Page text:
However, according to then-Secretary of State Colin Powell, the UNFPA contributed vehicles and computers to the Chinese to carry out their population control policies. Rep. Christopher H. Smith (R-NJ), criticized the State Department investigation, saying the investigators were shown "Potemkin Villages" where residents had been intimidated into lying about the family-planning program. Dr. Nafis Sadik, former director of UNFPA said her agency had been pivotal in reversing China's coercive population control methods, but a 2005 report by Amnesty International and a separate report by the United States State Department found that coercive techniques were still regularly employed by the Chinese, casting doubt upon Sadik's statements.
A 2001 study conducted by the pro-life Population Research Institute (PRI) claimed that the UNFPA shared an office with the Chinese family planning officials who were carrying out forced abortions. "We located the family planning offices, and in that family planning office, we located the UNFPA office, and we confirmed from family planning officials there that there is no distinction between what the UNFPA does and what the Chinese Family Planning Office does," said Scott Weinberg, a spokesman for PRI. President Bush denied funding to the UNFPA. Over the course of the Bush Administration, a total of $244 million in Congressionally-approved funding was blocked by the Executive Branch.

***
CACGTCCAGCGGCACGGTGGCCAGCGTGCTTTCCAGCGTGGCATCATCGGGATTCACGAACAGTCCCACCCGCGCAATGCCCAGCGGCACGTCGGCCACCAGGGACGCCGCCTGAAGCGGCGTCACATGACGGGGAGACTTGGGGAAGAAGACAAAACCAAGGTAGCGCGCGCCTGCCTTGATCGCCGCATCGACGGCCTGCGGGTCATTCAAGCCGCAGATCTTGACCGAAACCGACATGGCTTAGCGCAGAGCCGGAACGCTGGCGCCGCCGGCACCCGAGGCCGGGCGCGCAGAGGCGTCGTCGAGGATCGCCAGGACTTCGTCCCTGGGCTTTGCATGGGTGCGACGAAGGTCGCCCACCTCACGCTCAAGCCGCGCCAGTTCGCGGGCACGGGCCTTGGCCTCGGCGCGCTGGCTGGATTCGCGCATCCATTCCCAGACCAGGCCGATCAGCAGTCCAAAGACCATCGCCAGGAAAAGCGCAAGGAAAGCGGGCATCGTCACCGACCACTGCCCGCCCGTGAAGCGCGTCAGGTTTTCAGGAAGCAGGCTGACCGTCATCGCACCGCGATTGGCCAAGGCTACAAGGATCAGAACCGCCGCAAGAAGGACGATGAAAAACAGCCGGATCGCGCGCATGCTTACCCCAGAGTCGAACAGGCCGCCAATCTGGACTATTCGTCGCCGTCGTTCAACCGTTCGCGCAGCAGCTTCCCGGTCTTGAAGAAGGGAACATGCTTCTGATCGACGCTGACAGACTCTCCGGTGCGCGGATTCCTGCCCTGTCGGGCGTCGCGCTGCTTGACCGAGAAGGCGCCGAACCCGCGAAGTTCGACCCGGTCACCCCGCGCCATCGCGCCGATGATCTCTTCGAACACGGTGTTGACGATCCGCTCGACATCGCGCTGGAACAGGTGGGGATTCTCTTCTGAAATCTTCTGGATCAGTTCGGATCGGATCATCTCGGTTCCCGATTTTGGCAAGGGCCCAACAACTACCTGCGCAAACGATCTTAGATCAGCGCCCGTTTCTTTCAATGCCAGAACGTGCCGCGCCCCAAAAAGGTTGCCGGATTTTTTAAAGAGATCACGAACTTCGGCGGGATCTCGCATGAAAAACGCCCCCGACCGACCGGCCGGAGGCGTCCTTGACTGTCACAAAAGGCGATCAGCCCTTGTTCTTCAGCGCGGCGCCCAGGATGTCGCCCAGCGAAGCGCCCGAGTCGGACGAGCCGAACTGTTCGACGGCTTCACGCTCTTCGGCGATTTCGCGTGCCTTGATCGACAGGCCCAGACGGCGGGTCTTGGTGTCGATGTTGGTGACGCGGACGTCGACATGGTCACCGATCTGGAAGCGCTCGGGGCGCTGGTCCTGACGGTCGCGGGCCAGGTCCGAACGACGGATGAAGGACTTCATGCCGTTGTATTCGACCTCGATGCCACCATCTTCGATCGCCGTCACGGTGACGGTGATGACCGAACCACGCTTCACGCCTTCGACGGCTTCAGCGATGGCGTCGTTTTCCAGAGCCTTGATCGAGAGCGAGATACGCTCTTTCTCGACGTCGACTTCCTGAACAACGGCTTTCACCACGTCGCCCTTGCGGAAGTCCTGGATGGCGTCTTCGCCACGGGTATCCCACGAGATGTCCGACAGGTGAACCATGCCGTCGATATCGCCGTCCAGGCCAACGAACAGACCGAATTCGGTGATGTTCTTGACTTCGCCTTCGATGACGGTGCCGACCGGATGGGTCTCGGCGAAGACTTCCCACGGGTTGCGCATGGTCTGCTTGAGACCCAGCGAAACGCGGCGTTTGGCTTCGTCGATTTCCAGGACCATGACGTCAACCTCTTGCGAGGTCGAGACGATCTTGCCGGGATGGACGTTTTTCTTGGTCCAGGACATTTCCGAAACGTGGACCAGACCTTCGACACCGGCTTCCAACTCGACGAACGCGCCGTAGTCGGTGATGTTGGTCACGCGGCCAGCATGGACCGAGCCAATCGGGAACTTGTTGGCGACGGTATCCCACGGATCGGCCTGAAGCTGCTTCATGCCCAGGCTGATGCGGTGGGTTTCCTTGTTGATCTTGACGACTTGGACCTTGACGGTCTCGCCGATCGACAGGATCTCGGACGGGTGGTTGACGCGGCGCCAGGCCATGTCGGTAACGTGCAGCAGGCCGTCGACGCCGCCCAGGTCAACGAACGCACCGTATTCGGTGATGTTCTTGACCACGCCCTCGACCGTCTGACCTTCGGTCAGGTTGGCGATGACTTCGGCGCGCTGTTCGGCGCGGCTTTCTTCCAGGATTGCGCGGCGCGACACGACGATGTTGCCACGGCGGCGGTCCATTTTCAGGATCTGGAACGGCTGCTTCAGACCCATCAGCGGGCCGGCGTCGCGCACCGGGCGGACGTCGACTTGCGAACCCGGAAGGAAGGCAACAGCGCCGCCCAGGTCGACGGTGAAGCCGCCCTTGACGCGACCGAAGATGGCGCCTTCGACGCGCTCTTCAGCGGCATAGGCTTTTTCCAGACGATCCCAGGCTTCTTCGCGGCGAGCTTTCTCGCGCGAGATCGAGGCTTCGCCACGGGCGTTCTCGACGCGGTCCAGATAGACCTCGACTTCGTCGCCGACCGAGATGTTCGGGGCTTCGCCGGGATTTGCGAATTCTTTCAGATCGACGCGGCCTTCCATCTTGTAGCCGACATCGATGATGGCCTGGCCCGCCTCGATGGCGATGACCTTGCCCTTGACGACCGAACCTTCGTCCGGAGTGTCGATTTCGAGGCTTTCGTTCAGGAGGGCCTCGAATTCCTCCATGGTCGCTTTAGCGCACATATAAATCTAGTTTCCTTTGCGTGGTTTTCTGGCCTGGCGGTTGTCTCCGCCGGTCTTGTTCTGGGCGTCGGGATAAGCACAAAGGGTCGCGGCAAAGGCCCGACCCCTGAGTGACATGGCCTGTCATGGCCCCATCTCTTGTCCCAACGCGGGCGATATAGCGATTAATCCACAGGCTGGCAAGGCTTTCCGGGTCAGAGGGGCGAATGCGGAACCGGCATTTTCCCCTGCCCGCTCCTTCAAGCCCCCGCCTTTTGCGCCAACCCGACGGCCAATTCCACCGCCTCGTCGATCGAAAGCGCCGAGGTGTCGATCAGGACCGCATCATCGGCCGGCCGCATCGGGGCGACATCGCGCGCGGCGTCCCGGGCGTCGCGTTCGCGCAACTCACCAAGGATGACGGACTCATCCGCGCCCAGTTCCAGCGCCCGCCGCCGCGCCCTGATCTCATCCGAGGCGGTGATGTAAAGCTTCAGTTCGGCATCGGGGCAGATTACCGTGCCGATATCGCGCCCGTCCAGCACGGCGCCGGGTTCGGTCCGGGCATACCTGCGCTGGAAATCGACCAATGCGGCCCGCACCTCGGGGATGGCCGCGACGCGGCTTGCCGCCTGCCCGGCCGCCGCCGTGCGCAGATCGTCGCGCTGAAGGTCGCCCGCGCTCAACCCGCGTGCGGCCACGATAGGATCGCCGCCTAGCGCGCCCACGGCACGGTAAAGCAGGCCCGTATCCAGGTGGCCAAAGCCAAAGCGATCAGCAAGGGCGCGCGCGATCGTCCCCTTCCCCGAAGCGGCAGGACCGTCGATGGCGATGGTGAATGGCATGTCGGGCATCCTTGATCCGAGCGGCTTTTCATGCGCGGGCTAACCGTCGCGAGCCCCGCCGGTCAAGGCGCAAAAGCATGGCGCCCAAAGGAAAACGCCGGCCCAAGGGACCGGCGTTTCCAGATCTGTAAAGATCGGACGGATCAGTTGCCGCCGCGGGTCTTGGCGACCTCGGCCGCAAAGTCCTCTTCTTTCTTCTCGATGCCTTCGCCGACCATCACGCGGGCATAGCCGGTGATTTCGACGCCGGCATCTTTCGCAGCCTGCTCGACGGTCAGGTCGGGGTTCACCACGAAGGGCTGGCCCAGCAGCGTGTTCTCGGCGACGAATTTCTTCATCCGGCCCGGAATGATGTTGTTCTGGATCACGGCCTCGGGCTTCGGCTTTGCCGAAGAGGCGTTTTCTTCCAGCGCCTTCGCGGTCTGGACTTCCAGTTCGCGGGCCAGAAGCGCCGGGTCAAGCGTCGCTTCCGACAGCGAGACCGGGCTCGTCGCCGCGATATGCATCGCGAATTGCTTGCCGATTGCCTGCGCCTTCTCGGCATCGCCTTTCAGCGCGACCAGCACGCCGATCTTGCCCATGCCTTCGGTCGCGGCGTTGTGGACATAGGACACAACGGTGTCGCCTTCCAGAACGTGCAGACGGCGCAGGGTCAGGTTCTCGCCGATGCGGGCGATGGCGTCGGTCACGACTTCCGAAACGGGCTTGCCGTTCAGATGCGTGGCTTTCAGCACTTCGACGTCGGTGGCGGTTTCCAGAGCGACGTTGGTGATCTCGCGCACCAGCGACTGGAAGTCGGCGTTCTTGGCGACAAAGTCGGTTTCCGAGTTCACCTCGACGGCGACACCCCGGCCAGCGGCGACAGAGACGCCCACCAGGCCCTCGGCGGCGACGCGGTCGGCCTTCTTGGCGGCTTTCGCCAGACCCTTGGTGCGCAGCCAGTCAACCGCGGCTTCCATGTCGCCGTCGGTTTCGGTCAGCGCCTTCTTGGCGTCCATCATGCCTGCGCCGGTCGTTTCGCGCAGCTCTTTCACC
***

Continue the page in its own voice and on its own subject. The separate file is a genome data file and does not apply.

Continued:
In response, the EU decided to fill the gap left behind by the US under the Sandbaek report. According to its Annual Report for 2008, the UNFPA received its funding mainly from European Governments: Of the total income of M845.3 M, $118 was donated by the Netherlands, $67 M by Sweden, $62 M by Norway, $54 M by Denmark, $53 M by the UK, $52 M by Spain, $19 M by Luxembourg. The European Commission donated further $36 M. The most important non-European donor State was Japan ($36 M). The number of donors exceeded 180 in one year.
In America, nonprofit organizations like Friends of UNFPA worked to compensate for the loss of United States federal funding by raising private donations. In January 2009 President Barack Obama restored US funding to UNFPA, saying in a public statement that he would "look forward to working with Congress to restore US financial support for the UN Population Fund. By resuming funding to UNFPA, the US will be joining 180 other donor nations working collaboratively to reduce poverty, improve the health of women and children, prevent HIV/AIDS and provide family planning assistance to women in 154 countries." 
Other UN population agencies and entities
Entities with competencies about population in the United Nations :
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[UNFPA in the UN system.] Retrieved 28 February 2013.